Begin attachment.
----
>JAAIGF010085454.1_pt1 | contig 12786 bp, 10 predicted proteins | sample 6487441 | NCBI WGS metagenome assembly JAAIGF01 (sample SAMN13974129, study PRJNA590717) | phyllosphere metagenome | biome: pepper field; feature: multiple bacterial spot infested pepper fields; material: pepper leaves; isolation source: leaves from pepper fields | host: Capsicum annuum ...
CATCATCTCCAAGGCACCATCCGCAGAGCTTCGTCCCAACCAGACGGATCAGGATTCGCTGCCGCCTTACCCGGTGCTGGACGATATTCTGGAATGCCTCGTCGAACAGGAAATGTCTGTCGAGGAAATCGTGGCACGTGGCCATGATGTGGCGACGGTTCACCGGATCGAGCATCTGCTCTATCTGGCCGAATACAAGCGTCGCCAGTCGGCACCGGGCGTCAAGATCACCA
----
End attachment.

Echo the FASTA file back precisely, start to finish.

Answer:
>JAAIGF010085454.1_pt1 | contig 12786 bp, 10 predicted proteins | sample 6487441 | NCBI WGS metagenome assembly JAAIGF01 (sample SAMN13974129, study PRJNA590717) | phyllosphere metagenome | biome: pepper field; feature: multiple bacterial spot infested pepper fields; material: pepper leaves; isolation source: leaves from pepper fields | host: Capsicum annuum ...
CATCATCTCCAAGGCACCATCCGCAGAGCTTCGTCCCAACCAGACGGATCAGGATTCGCTGCCGCCTTACCCGGTGCTGGACGATATTCTGGAATGCCTCGTCGAACAGGAAATGTCTGTCGAGGAAATCGTGGCACGTGGCCATGATGTGGCGACGGTTCACCGGATCGAGCATCTGCTCTATCTGGCCGAATACAAGCGTCGCCAGTCGGCACCGGGCGTCAAGATCACCA